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Thread: Is Pluto about to be reinstated as a planet?

  1. #91
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    [reads through whole thread] Wait a minute, is all the recent hype just the OLD hype being recycled, or is there something new coming?

  2. #92
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    I think some of the cites were to old news, like Alan Stern's IAU objections.

    My sense is what's new is this geology student and friends pushing for a geological definition, not one by the astronomers: Sad About Pluto? How about 110 Planets in the Solar System Instead?

    Their study – titled “A Geophysical Planet Definition“, which was recently made available on the Universities Space Research Association (USRA) website – addresses what the team sees as a need for a new definition that takes into account a planet’s geophysical properties.
    So it's not about overthrowing the IAU definition. It's not about reinstatement. Is he going to submit it to IAU?

    No. Because the assumption there is that the IAU has a corner on the market on what a definition is. We in the planetary science field don’t need the IAU definition.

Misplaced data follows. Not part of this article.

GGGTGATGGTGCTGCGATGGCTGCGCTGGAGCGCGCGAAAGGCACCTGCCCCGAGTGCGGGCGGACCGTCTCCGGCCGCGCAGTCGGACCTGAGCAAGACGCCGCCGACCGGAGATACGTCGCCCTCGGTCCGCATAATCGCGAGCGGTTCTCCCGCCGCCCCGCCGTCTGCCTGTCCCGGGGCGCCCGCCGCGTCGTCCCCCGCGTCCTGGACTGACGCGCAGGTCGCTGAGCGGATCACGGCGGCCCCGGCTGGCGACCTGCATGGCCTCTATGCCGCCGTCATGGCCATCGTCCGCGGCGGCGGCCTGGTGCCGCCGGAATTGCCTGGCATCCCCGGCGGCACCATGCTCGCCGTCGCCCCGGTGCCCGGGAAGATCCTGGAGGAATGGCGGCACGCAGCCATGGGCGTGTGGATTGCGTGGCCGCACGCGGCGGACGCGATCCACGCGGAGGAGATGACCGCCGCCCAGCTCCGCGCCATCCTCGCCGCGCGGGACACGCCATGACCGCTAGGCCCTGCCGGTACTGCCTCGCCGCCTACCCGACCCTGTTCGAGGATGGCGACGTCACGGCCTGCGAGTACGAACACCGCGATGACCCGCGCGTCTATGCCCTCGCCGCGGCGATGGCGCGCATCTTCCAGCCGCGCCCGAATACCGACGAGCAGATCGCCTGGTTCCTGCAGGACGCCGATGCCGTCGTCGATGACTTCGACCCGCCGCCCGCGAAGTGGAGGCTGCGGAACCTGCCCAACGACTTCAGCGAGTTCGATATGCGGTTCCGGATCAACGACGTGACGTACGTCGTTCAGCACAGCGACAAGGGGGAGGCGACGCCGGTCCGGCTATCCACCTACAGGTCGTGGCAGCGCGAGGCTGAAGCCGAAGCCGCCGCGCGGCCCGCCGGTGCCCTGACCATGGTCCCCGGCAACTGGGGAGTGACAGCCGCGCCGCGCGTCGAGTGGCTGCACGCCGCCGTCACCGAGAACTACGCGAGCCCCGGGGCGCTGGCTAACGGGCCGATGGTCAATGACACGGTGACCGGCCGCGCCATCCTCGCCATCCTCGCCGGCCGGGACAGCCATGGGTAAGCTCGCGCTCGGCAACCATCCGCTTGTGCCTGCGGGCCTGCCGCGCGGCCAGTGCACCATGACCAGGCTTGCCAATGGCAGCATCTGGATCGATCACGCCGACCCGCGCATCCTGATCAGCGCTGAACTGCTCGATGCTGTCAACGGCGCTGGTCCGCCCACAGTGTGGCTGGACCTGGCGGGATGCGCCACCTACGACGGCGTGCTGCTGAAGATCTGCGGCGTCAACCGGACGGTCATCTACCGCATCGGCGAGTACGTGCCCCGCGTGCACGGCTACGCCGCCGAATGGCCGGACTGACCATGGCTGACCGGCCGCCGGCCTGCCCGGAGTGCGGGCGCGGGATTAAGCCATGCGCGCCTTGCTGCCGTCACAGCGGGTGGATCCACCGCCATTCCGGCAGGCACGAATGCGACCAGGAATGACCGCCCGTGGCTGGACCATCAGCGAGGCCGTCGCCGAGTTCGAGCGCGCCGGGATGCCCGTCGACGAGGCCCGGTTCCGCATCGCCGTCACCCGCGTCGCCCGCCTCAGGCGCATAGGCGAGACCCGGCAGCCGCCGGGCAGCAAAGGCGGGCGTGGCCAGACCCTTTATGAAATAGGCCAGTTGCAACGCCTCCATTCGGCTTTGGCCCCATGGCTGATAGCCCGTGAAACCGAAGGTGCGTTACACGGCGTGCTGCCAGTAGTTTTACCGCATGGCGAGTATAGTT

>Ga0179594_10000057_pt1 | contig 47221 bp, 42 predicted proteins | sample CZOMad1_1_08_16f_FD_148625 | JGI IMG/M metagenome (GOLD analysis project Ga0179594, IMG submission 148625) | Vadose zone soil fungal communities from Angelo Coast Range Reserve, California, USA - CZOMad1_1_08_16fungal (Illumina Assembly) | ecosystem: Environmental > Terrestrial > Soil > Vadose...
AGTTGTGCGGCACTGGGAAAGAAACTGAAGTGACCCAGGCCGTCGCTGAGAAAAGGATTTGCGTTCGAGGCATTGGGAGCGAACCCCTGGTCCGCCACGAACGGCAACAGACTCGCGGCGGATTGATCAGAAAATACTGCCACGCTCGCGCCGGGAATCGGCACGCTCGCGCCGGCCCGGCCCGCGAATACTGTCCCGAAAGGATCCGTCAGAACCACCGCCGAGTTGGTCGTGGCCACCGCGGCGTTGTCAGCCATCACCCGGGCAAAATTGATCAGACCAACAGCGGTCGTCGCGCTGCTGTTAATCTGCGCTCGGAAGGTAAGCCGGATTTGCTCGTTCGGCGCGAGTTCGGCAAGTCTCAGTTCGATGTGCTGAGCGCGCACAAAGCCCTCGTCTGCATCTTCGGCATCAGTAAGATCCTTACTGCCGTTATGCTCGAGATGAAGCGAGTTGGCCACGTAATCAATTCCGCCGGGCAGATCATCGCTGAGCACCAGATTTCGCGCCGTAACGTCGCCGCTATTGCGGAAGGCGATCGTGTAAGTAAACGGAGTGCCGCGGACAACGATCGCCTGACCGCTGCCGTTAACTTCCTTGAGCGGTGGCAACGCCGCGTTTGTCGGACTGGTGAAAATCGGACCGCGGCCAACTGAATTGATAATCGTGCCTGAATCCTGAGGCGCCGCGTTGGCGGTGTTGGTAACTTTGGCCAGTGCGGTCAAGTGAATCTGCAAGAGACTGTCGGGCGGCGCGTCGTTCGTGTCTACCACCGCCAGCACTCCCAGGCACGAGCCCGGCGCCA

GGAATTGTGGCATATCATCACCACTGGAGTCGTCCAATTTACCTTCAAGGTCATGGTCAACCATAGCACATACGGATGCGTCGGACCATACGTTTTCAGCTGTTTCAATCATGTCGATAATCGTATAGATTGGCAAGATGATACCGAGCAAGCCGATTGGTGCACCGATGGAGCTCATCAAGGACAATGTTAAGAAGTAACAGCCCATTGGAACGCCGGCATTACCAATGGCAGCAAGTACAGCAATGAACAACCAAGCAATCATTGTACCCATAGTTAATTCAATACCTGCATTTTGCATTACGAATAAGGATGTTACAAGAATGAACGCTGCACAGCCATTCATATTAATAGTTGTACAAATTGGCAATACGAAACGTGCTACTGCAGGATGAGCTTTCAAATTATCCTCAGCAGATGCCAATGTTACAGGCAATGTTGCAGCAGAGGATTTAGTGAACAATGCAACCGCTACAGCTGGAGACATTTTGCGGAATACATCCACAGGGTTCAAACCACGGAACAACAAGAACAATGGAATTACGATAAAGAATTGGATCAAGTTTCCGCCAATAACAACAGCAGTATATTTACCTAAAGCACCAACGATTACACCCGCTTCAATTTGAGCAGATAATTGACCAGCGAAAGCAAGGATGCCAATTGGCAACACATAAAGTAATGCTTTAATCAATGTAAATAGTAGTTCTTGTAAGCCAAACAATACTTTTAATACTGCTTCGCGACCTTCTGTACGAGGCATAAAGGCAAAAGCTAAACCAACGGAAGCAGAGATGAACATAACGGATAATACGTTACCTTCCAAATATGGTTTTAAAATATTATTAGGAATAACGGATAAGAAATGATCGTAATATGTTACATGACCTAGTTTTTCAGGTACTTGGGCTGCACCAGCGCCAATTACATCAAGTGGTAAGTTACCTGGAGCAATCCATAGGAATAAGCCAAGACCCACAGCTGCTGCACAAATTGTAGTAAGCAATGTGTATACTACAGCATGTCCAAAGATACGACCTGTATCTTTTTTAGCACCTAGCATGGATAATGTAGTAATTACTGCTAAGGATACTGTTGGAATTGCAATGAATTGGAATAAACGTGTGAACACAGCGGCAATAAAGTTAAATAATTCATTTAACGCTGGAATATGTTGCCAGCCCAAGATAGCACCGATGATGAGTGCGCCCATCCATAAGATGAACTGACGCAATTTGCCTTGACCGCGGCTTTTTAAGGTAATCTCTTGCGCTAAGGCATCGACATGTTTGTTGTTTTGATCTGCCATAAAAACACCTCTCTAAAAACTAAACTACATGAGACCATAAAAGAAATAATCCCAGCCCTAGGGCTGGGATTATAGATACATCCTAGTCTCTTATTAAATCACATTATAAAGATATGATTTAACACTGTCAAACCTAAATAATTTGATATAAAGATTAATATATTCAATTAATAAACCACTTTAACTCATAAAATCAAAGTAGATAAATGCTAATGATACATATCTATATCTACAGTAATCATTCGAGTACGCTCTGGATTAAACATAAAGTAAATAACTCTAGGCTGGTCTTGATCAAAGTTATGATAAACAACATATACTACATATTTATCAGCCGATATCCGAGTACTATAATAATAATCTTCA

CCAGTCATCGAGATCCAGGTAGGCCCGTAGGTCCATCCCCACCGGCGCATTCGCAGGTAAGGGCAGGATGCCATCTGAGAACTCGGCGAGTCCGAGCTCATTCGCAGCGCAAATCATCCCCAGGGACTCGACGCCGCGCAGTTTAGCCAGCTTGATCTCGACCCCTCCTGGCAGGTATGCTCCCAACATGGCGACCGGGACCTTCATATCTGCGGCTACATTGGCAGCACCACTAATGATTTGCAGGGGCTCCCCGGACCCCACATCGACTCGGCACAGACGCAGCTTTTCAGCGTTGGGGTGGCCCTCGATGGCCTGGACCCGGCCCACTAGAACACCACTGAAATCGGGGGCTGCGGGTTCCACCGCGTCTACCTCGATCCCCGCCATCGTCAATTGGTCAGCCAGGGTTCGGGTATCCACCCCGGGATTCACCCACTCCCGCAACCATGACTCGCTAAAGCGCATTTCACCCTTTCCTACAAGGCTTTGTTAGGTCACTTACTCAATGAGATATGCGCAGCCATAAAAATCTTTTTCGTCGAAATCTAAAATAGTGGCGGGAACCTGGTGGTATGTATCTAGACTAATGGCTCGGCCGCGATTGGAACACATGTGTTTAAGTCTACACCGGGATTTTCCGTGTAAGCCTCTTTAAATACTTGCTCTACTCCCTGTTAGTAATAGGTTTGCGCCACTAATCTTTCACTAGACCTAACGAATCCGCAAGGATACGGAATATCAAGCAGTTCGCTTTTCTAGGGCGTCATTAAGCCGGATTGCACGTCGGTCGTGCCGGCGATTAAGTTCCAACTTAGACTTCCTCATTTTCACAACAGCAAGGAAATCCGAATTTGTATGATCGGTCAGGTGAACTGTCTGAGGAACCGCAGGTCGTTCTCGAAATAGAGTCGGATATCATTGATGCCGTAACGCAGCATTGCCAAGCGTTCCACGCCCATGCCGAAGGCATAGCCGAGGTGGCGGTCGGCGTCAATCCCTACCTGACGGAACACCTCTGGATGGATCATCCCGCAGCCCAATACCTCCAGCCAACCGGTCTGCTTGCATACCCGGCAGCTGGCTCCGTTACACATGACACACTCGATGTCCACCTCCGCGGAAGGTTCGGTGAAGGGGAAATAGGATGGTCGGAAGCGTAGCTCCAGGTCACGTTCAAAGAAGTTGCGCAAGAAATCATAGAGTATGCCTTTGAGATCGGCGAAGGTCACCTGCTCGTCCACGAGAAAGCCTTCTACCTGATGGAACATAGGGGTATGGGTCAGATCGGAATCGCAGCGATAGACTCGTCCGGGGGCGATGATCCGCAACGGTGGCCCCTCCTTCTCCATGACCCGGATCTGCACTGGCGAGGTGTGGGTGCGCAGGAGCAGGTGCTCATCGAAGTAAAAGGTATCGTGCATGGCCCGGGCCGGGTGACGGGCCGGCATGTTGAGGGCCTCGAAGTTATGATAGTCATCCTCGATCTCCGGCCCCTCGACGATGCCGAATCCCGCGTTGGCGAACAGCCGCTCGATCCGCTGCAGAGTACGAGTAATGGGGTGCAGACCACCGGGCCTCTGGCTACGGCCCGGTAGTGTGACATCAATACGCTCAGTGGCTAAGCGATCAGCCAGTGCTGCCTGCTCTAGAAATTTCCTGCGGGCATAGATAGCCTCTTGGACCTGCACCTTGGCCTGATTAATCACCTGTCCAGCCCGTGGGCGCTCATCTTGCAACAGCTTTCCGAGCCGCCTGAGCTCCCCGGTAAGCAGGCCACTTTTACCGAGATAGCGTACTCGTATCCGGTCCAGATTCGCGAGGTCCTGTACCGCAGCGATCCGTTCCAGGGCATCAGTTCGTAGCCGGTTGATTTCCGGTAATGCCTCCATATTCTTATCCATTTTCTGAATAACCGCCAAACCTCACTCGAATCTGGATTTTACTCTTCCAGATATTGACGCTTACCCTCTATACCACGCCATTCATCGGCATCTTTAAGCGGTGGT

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    Moderation. Modest proposal. modest = moderate (adj). heteronym: moderate (v). Sometimes I do these just for me.

  3. #93
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    Here is the proposal. Will take some time to look it over and comment later.

    http://www.hou.usra.edu/meetings/lpsc2017/pdf/1448.pdf

  4. #94
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    It looks like a proposal that recognises that the intrinsic properties of an object are at least interesting as what and where it orbits. The problem, for me, with "planet" is that current definitions don't characterise a class worthy of exclusive study. No, I don't know what to call the wider class.
    Last edited by agingjb; 2017-Feb-22 at 07:12 AM.

  5. #95
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    NASA is now officially on board with the movement to designate Pluto a full-fledged planet again:


    http://www.usatoday.com/story/tech/n...gain/98187922/